How to relieve muscle and joint pain before, during and after a long flight


Not all of us have an extra couple hundred bucks lying around to spend toward business class seats that offer miles and miles of legroom. For us economy section dwellers, sitting in one contorted, squished position isn’t only painful, it can wreak havoc on our nervous system, which can promote anxiety, congestion and headaches, according to Lauren Roxburgh, celebrity alignment and foam rolling expert, and author of The Power Source.

“When we fly we get so much tension from sitting in a tight space, hunching over to look at our phones or computers, and just spending a lot of time stuck in one space,” said Roxburgh. “Also, the stress that comes with travel can manifest as tension and tightness in our body, especially in our upper body and neck where we tend to hold a lot of stress.”

While the pain and tension can crop up in places you never knew existed, she said lower back tightness or sciatic nerve pain is particularly common because “sitting in a tight space for such a long time can force your body out of alignment and compresses the back.”

Here’s how to prevent and relieve pain so you can actually enjoy your trip.

What to do before the flight

Make pain prevention as much a part of your pre-travel routine as, say, packing your suitcase and taking out foreign currency.

“Stretching and foam rolling before a flight can be so helpful when it comes to preventing pain,” said Roxburgh. “Not only does the stretching and rolling release any tension before travel, but it also will help calm your mind and your nervous system, and reduce overall tension from travel. Foam rolling in particular can really help with your alignment and tissue hydration, which are key to preventing pain in the first place.”

For starters, bring a travel-sized foam roller with you to the airport and find a comfortable quiet area near your gate. Roxburgh said even five to 10 minutes rolling with it against a wall or seat will make a world of difference (avoid the floor at all costs if possible — it’s not the most hygienic place to roll around). Here’s a helpful guide to foam rolling against a wall courtesy of rotator cuff rehab specialist Dr. John Blenio.

“My favorite moves to help prevent upper body and neck tension are the upper body roll, the neck roll, and shoulder blade massage,” Roxburgh said. (You can see similar moves in this helpful tutorial from Yoga Dose.)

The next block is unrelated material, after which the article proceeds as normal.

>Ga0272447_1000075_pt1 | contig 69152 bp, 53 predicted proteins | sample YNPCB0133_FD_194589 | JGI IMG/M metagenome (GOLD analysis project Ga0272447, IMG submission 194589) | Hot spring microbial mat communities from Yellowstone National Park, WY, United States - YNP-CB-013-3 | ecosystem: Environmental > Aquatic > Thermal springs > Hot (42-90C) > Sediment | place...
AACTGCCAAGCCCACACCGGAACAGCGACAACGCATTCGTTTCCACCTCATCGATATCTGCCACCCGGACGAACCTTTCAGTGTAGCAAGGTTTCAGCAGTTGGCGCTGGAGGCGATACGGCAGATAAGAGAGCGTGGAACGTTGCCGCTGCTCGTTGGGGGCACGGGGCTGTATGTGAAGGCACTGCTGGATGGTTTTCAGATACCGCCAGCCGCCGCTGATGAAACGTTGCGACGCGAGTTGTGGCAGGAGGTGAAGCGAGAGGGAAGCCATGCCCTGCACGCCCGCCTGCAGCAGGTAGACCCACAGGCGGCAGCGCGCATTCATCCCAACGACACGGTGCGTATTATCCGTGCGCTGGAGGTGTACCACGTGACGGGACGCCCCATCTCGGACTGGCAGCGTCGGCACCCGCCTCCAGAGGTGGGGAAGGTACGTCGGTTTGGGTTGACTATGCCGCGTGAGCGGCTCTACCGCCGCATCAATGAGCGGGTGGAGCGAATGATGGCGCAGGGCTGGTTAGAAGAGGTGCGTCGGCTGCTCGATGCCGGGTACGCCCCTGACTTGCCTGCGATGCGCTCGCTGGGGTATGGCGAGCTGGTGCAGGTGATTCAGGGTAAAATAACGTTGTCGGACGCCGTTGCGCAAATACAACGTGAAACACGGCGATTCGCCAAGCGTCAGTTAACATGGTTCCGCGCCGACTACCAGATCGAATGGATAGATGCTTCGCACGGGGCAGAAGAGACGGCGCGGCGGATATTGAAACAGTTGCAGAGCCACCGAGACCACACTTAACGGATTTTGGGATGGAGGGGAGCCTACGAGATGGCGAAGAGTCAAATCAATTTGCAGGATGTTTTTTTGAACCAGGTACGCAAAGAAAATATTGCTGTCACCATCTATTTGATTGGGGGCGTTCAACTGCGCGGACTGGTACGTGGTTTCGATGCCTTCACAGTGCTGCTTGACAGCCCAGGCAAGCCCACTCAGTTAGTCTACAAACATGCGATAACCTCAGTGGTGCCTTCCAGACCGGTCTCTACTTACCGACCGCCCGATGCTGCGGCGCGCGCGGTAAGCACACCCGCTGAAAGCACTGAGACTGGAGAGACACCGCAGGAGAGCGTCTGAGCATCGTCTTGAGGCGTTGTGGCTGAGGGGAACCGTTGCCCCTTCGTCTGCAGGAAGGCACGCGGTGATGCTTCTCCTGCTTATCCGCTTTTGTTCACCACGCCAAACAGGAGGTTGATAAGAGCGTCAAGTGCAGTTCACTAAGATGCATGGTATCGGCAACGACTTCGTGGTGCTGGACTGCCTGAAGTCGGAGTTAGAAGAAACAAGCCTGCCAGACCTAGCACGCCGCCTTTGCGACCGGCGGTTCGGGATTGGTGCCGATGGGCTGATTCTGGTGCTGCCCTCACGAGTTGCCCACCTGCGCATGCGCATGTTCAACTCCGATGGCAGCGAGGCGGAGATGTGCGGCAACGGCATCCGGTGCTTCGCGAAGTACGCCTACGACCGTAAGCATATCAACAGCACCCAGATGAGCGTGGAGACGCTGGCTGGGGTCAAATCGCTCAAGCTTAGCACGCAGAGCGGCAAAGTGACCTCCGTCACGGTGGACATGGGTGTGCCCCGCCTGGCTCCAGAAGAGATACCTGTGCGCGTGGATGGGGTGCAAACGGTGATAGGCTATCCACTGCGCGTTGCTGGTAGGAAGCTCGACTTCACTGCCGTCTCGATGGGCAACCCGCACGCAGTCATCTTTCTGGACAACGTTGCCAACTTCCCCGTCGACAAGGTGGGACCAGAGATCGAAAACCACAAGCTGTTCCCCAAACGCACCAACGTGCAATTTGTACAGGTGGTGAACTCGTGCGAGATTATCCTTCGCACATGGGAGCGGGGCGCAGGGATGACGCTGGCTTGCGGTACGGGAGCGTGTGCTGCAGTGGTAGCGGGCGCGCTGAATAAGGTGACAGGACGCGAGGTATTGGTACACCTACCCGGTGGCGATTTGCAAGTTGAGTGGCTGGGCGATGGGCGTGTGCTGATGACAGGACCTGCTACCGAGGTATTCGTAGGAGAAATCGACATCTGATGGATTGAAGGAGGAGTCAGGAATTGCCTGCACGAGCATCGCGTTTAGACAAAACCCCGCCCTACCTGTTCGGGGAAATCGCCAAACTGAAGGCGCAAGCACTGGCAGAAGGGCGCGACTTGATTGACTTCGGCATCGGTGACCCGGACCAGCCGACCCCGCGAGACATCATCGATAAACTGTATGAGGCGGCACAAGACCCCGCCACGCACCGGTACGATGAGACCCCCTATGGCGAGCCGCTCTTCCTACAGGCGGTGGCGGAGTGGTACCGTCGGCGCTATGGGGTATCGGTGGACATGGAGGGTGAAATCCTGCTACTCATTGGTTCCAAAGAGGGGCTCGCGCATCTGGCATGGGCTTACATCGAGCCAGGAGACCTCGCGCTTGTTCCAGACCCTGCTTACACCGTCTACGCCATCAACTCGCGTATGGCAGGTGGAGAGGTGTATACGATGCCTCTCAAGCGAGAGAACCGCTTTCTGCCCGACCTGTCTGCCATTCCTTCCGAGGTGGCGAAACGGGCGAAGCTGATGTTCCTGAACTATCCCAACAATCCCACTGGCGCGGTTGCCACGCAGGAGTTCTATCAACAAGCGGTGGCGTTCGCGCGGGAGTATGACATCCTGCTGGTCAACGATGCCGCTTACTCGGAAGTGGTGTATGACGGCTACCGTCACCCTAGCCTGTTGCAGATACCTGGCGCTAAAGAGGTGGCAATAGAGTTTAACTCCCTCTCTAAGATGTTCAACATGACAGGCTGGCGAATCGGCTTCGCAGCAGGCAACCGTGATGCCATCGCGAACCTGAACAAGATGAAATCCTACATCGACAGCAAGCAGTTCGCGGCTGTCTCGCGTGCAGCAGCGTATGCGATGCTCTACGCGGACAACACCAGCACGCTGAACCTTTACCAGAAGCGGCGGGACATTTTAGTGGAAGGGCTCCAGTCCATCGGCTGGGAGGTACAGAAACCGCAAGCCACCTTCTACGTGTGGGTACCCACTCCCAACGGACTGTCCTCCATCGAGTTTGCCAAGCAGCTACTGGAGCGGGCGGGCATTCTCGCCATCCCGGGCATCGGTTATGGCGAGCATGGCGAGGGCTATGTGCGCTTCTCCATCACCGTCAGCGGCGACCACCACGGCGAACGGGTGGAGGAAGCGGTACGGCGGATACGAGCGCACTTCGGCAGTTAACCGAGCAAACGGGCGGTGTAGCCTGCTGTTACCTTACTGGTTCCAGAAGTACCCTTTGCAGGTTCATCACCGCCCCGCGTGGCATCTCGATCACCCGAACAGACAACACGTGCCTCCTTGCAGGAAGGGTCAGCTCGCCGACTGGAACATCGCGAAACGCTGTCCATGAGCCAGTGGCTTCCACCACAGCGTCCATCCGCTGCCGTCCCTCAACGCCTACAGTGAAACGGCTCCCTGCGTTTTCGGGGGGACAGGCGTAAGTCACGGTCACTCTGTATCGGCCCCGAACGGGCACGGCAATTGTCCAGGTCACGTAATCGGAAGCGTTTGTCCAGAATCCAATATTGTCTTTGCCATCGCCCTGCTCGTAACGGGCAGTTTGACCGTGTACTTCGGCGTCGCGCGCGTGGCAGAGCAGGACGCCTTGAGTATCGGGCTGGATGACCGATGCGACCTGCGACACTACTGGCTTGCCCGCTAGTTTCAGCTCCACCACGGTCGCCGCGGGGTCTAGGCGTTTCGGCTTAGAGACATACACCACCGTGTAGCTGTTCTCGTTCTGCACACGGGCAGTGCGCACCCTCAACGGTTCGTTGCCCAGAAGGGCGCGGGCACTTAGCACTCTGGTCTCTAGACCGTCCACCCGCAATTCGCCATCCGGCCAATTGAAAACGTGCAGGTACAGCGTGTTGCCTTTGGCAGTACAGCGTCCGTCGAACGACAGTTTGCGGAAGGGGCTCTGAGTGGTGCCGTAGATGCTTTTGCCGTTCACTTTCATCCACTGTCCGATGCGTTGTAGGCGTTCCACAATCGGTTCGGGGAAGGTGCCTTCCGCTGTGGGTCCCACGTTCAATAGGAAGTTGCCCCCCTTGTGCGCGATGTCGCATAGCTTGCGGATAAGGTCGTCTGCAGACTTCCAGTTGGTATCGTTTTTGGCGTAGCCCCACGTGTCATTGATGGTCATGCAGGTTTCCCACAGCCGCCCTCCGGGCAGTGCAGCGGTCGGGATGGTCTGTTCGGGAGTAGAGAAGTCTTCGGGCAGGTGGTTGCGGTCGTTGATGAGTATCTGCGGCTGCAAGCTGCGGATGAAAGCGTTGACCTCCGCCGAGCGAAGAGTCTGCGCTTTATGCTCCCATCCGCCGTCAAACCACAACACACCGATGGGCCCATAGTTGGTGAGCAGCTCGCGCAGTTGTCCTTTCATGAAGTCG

For lower back pain, she recommended elevating your hips on the roller, as shown below, since that position takes pressure off of your spine and helps decompress the back.

Manu Padilla/Shutterstock

What to do during the flight

There’s only so much you can do without disturbing your fellow passengers, but with a little creativity, your trip will be off to a pain-free start.

“During the flight, anything you can do to bring awareness to your posture and reduce tension is key,” said Roxburgh.

This includes taking a walk up and down the aisles every hour, performing seated twists, rolling your ankles in both directions, raising your heels when you’re standing in line for the lavatory, rolling a tennis ball on the soles of your feet to self-massage or using your foam roller behind your shoulders and sacrum to relieve pain while you’re seated. In this video, Yogea Yoga demonstrates seated twists and other tension-relieving moves to perform on an airplane.

“Plus, stretching and deep breathing are all helpful to keep your circulation pumping and prevent your body from getting congested,” said Roxburgh.

What to do after the flight

Those initial moments of stretching your legs once your flight lands and the seatbelt sign is turned off can feel euphoric — but they’re not enough to offset all the damage of sitting in one cramped spot for several hours.

This is where your foam roller will come in handy once again. Roxburgh said performing some twists on it will help boost circulation and get your lymph fluid flowing in order to relieve congestion.

Beyond the physical pain of sitting for too long, flying can be disorienting, which is in and of itself a special, confusing brand of pain. “After you fly, one of the best things you can do is go outside, get some fresh air and sun, and do some grounding,” said Roxburgh. “Grounding is the practice of coming into direct contact with the earth, so walk with bare feet in the grass, or in the sand if you’re near a beach.”